New York Times art critic Holland Cotter adopted the Met’s conceit regarding women’s equality in Africa in his rave review of the “African Origin” exhibition. The male-female carving from Mali balances out “gender-based hierarchies of size,” Cotter claims approvingly. In the Egyptian pair, the male is a “head taller than his mate,” whereas in the African carving the “figures are almost equal in height and their features matched with delicate, near-mathematical precision.” (The curators’ mathematical equation imagery has proven infectious.) Cotter even marvels at the mathematical precision with which the “attributes that define” the Malian couple’s roles in life are carved—the “arrows on the man’s back and a baby on the woman’s back.” Had someone suggested that Western females were defined by childbearing, the cries of “patriarchy” would be deafening. Yet sex-based role definition was more implacable in African tribal societies; there likely were no female wood carvers in the seventeenth century whose works the Met’s founders could have collected.
If the “In Praise of Painting” and “African Origin of Civilization” exhibitions point to the future of curation at the Met and other “antiracist” museums, Cotter’s review reveals the media pressure accelerating that future. He calls on the “profoundly conservative” Met to “politicize the art historical narrative,” as if such politicization were not already a done deal. Cotter repeats the Met’s self-criticism about its collecting and display practices, blaming “antiquated, racist Western distinctions” for the Met’s traditional installation of Egyptian and African art in separate museum wings.
That wing for African and other Third World art is currently undergoing renovation. It will surely follow Cotter’s template for a “politicized” art narrative when it reopens. (The December 2021 groundbreaking ceremony for the renovation, attended by the crème de la crème of New York’s Democratic leadership, included a prayer to the ancestors and a curator singing an Aboriginal song, perhaps a first for the Met.)
Expect the new wing to emphasize, as Cotter puts it, “the degree to which much of the art of sub-Saharan Africa . . . is inherently, and often forthrightly, about ethics, about the workings of social justice; about right living, personally, socially, and spiritually; about the quest for balance in the natural world.” The Times critic finds such a commitment to ethics and social justice in a late-nineteenth-century “power figure” from the Congo which has been recently placed in another wildly incongruous pairing in the Graeco-Roman wing. Power figures—stubby, stylized versions of the human form—are the objects of magical thinking. A human nganga (or “spiritual specialist” in the inevitably glorified translation) fills a cavity in the power figure’s belly with seeds, relics, resins, and plant fibers. These “powerful medicines,” as the Met dutifully puts it, are believed to have the capacity to settle disputes and punish wrongdoers. A stone placed in a power figure’s receptacle may result in the pelting of one’s enemies or one’s own protection from being pelted. The nganga’s clients lick nails and blades that are pounded into the power figure to seal its efficacy through their saliva. The power figure will then mete out destruction or divine protection as appropriate.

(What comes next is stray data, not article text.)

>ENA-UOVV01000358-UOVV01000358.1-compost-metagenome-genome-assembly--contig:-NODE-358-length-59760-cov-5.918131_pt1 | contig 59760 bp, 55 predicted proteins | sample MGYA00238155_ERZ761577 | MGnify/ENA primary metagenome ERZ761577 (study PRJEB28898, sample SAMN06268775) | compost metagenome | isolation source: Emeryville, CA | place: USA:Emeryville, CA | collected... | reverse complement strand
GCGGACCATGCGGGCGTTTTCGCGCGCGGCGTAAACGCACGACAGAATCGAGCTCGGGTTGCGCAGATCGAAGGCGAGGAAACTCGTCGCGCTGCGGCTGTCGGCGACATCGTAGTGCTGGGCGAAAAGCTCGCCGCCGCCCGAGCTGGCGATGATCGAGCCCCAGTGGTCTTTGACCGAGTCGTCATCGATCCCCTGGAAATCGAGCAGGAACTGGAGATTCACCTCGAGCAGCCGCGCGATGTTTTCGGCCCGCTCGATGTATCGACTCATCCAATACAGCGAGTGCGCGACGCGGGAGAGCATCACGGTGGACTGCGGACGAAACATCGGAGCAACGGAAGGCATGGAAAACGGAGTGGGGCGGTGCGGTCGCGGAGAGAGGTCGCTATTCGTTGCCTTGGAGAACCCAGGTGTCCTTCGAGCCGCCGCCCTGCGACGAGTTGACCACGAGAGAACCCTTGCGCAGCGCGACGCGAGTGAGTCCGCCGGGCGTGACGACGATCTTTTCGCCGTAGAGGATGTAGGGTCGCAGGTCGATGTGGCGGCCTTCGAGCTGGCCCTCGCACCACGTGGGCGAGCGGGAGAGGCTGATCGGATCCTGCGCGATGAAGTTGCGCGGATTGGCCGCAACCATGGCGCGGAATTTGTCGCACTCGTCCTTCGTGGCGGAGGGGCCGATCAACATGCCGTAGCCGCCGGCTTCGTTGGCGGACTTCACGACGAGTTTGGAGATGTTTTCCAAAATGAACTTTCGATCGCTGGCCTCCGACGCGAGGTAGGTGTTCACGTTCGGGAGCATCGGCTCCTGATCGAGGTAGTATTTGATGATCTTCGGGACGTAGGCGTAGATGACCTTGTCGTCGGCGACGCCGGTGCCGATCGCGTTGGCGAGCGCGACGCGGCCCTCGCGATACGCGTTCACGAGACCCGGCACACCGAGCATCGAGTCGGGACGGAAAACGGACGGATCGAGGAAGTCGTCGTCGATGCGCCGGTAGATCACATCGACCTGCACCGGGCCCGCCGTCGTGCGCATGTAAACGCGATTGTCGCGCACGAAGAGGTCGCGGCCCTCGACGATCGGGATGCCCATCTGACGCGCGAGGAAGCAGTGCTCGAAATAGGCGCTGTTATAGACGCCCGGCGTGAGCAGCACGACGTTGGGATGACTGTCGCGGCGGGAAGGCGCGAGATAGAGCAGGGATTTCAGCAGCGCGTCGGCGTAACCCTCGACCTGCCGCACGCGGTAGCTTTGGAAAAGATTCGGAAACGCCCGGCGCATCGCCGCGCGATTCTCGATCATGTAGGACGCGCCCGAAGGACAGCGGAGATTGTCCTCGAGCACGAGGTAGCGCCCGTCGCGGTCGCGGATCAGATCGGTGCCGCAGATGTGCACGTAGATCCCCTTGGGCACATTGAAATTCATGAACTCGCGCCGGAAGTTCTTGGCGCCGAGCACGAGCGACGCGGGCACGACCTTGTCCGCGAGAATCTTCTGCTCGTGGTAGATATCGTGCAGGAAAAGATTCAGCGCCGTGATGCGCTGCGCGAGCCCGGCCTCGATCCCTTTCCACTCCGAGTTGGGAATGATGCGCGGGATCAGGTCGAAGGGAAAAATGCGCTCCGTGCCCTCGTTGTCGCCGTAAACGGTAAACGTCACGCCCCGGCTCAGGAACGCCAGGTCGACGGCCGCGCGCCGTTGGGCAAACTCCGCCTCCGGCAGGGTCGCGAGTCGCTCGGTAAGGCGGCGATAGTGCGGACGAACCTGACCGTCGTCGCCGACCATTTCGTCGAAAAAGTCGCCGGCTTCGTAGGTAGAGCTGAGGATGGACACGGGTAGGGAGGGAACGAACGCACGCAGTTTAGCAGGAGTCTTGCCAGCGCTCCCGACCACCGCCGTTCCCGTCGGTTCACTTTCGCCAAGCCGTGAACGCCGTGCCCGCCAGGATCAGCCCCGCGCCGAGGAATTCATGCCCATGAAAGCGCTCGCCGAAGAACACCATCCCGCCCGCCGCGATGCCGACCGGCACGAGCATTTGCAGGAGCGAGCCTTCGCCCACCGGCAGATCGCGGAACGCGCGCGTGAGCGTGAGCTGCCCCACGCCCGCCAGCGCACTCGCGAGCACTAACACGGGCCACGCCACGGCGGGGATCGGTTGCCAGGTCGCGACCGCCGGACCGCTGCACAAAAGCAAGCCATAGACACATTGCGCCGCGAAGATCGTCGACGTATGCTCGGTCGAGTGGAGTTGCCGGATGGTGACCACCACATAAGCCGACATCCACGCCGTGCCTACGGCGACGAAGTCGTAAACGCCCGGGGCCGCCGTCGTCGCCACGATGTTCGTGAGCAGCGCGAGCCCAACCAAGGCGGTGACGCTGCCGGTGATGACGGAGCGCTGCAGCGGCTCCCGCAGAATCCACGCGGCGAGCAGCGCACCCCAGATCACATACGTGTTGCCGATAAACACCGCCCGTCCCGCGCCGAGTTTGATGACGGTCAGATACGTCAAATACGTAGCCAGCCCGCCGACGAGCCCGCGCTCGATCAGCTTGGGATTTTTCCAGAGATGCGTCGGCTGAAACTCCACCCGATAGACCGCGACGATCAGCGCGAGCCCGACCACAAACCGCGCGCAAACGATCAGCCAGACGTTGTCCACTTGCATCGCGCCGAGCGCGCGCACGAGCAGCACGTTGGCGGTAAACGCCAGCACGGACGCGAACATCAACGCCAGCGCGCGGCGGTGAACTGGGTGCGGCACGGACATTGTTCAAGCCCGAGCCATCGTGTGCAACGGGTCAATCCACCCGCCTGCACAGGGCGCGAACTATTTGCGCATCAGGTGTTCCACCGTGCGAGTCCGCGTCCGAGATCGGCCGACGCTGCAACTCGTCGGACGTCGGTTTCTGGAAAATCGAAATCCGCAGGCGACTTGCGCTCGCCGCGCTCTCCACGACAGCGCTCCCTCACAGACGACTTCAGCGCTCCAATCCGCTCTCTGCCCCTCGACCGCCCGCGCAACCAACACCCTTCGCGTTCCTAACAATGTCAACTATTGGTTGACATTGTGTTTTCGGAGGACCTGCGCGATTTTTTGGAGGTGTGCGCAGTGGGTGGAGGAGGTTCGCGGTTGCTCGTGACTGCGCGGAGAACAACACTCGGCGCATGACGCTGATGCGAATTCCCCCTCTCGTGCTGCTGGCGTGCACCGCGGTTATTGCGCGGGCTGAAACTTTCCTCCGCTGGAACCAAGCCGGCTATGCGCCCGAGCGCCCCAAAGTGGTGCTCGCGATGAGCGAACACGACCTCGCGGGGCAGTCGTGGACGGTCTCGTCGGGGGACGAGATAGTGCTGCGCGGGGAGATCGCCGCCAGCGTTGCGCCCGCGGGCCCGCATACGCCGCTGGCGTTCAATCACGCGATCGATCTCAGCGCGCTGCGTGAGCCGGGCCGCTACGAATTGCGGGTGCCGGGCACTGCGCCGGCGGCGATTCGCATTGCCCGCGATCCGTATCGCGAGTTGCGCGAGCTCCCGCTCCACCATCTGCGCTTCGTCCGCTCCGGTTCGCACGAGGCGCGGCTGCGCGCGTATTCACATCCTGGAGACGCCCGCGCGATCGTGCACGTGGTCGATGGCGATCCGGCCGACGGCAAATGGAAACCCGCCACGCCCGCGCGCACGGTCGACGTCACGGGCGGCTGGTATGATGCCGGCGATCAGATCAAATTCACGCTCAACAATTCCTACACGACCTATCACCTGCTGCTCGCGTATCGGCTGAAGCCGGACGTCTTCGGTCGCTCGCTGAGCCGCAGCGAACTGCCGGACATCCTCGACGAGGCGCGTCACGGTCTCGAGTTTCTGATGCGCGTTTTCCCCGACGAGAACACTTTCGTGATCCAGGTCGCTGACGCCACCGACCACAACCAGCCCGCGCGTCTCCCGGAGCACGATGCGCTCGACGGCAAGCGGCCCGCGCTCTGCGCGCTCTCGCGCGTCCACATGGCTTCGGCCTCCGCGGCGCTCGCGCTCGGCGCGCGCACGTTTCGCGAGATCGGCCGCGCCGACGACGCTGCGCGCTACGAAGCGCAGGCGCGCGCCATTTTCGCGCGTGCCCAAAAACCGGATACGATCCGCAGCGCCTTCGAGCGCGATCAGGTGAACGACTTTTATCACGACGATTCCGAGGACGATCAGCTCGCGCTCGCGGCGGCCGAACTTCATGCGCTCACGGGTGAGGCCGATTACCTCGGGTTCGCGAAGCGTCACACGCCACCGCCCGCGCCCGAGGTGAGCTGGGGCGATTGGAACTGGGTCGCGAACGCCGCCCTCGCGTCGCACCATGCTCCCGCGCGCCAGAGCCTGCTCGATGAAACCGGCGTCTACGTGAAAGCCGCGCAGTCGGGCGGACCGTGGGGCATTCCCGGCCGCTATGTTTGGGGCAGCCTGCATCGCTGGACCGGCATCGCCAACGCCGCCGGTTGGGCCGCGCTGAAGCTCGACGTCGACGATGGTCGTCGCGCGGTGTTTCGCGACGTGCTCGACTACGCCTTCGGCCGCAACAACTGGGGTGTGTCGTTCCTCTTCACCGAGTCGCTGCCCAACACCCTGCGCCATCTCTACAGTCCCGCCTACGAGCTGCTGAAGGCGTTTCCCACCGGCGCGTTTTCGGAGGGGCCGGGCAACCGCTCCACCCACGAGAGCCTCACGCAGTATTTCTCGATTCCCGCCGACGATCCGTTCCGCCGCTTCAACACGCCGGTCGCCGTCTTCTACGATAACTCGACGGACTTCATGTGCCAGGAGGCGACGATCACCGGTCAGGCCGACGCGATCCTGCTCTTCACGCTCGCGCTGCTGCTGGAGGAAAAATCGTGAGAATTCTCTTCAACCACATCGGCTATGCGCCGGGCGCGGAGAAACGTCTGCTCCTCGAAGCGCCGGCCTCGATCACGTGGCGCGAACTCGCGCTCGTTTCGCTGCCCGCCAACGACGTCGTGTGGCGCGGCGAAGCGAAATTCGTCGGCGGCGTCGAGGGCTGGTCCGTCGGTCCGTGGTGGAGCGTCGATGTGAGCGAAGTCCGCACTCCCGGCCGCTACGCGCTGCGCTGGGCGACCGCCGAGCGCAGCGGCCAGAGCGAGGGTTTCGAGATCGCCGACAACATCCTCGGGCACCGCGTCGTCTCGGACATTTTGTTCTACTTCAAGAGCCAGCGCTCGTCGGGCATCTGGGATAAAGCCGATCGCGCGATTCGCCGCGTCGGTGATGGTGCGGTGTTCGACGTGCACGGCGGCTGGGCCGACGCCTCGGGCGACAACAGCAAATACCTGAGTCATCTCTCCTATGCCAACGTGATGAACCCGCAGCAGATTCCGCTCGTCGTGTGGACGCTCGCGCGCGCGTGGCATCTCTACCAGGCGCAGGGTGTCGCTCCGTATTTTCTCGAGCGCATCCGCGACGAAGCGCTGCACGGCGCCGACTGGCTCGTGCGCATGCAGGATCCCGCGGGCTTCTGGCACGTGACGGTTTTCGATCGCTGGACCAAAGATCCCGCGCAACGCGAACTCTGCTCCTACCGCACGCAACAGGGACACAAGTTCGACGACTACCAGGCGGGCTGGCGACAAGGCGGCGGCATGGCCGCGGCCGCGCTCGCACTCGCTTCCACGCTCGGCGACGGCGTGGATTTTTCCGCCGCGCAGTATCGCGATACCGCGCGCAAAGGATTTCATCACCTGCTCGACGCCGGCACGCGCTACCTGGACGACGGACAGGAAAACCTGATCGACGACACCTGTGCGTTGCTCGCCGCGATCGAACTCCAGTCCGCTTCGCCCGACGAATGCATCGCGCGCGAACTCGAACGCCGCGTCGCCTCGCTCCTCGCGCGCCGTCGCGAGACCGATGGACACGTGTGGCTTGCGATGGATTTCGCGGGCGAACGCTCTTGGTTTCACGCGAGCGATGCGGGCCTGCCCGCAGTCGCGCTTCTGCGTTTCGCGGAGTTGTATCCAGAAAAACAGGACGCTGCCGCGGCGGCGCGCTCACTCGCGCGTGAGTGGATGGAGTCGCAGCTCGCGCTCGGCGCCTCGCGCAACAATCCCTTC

This is not “ethics,” “social justice,” or just plain “justice”—it is superstition, akin to the veneration of a saint’s alleged body parts in a bejeweled reliquary. The power figure operates transactionally—I, the client, give something to a magical charm or its overseer and hope to get something in return. Rational argument and the rule of law are not involved. Nor is the concept of rights, which are uniquely a product of Western political thought. “Social justice,” with its emphasis on group, rather than individual, rights, may be a distortion of the Western notion of justice, but it derives from that tradition.
Nevertheless, Holland Cotter maintains that it is the West that “badly” needs instruction in ethics, social justice, and right living. The best source for those ideas, he writes, is in the arts of black Africa, unmatched for “head-turning, eye-locking beauty.” Cotter’s ignorance about the origin of the concepts, such as equality and tolerance, with which the woke Left bashes the West is typical. And that ignorance now increasingly governs our leading cultural institutions. Whether art museums or classical music organizations, those institutions have sacrificed their comparative advantages—connoisseurship, scholarly knowledge, and devotion to the highest expressions of culture—in favor of a partisan political program that distorts both present and past.